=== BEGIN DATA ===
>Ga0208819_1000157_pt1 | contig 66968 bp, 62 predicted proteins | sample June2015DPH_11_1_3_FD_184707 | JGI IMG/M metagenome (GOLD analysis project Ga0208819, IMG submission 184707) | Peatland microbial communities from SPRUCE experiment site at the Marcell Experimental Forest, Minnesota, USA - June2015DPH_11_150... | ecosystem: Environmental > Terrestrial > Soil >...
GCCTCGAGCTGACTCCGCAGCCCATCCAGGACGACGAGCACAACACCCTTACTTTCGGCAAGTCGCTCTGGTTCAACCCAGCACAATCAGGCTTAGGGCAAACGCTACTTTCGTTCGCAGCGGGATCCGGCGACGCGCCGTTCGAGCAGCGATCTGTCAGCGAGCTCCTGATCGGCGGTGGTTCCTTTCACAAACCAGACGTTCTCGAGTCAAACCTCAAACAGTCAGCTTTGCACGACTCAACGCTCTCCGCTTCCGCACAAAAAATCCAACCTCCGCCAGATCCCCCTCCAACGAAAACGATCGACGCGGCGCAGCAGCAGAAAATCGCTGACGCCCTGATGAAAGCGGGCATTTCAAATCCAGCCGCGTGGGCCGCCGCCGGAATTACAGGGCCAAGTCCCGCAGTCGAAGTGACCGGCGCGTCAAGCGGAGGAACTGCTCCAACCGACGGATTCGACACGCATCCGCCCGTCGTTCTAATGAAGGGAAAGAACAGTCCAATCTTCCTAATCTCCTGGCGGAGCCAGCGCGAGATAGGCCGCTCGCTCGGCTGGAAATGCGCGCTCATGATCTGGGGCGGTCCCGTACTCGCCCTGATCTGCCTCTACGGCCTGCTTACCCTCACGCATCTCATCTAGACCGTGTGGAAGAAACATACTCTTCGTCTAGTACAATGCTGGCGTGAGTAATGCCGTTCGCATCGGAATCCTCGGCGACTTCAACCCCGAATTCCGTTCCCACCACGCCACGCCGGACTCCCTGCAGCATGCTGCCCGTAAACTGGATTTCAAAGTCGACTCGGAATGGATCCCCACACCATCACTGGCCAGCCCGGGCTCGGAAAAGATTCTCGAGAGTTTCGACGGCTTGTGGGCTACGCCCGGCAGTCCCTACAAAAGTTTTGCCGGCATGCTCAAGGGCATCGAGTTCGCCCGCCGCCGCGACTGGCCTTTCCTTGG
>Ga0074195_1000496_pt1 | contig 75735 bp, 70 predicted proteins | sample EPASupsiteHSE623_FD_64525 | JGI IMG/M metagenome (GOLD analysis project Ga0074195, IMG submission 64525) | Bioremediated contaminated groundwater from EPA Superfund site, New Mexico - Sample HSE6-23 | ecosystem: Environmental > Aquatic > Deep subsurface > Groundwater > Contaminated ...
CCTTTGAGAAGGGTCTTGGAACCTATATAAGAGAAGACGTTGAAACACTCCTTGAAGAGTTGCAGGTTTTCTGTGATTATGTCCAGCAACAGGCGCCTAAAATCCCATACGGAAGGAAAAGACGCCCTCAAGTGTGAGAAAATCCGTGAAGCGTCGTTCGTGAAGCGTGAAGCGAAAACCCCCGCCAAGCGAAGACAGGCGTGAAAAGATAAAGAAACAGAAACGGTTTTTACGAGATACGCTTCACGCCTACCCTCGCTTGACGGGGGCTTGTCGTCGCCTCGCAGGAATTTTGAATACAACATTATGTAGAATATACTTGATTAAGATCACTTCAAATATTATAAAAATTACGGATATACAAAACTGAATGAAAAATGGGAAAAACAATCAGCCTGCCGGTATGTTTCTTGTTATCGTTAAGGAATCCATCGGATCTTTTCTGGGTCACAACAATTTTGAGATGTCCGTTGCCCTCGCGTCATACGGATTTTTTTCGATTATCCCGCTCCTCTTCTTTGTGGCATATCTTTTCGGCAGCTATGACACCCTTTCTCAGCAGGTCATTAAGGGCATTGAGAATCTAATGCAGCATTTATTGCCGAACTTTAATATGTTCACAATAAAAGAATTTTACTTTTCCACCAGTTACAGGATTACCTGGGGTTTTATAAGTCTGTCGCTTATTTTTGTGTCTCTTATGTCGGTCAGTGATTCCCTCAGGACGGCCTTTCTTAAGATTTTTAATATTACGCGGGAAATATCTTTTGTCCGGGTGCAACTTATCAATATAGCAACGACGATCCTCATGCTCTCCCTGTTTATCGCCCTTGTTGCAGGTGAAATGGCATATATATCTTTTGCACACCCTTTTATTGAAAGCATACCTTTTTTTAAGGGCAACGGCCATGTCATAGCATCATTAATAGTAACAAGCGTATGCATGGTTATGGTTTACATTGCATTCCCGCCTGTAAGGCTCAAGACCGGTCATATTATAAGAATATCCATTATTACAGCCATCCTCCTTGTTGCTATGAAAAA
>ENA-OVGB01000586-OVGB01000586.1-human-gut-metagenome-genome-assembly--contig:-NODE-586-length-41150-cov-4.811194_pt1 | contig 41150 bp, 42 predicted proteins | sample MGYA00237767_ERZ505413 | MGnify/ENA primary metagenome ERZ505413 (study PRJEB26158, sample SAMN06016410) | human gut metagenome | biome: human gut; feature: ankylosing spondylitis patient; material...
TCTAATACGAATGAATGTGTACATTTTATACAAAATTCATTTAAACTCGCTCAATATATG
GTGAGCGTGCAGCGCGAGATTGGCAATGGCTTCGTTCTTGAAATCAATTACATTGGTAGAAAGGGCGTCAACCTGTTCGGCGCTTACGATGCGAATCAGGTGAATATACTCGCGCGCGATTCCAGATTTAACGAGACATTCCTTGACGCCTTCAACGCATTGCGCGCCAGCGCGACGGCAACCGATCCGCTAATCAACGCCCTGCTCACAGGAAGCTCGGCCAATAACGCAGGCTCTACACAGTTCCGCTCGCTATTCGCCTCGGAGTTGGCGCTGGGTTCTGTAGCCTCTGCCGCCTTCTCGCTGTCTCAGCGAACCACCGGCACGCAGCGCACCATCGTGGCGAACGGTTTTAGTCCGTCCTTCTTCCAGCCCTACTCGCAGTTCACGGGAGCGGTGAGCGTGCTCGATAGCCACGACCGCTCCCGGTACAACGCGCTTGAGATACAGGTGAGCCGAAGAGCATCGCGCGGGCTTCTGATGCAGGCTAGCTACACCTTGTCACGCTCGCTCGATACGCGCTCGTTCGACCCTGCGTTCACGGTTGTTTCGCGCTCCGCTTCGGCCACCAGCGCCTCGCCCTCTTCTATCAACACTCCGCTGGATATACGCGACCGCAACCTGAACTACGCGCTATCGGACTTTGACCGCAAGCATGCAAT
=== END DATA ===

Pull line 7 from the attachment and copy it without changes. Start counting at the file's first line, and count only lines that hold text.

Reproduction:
GTGAGCGTGCAGCGCGAGATTGGCAATGGCTTCGTTCTTGAAATCAATTACATTGGTAGAAAGGGCGTCAACCTGTTCGGCGCTTACGATGCGAATCAGGTGAATATACTCGCGCGCGATTCCAGATTTAACGAGACATTCCTTGACGCCTTCAACGCATTGCGCGCCAGCGCGACGGCAACCGATCCGCTAATCAACGCCCTGCTCACAGGAAGCTCGGCCAATAACGCAGGCTCTACACAGTTCCGCTCGCTATTCGCCTCGGAGTTGGCGCTGGGTTCTGTAGCCTCTGCCGCCTTCTCGCTGTCTCAGCGAACCACCGGCACGCAGCGCACCATCGTGGCGAACGGTTTTAGTCCGTCCTTCTTCCAGCCCTACTCGCAGTTCACGGGAGCGGTGAGCGTGCTCGATAGCCACGACCGCTCCCGGTACAACGCGCTTGAGATACAGGTGAGCCGAAGAGCATCGCGCGGGCTTCTGATGCAGGCTAGCTACACCTTGTCACGCTCGCTCGATACGCGCTCGTTCGACCCTGCGTTCACGGTTGTTTCGCGCTCCGCTTCGGCCACCAGCGCCTCGCCCTCTTCTATCAACACTCCGCTGGATATACGCGACCGCAACCTGAACTACGCGCTATCGGACTTTGACCGCAAGCATGCAAT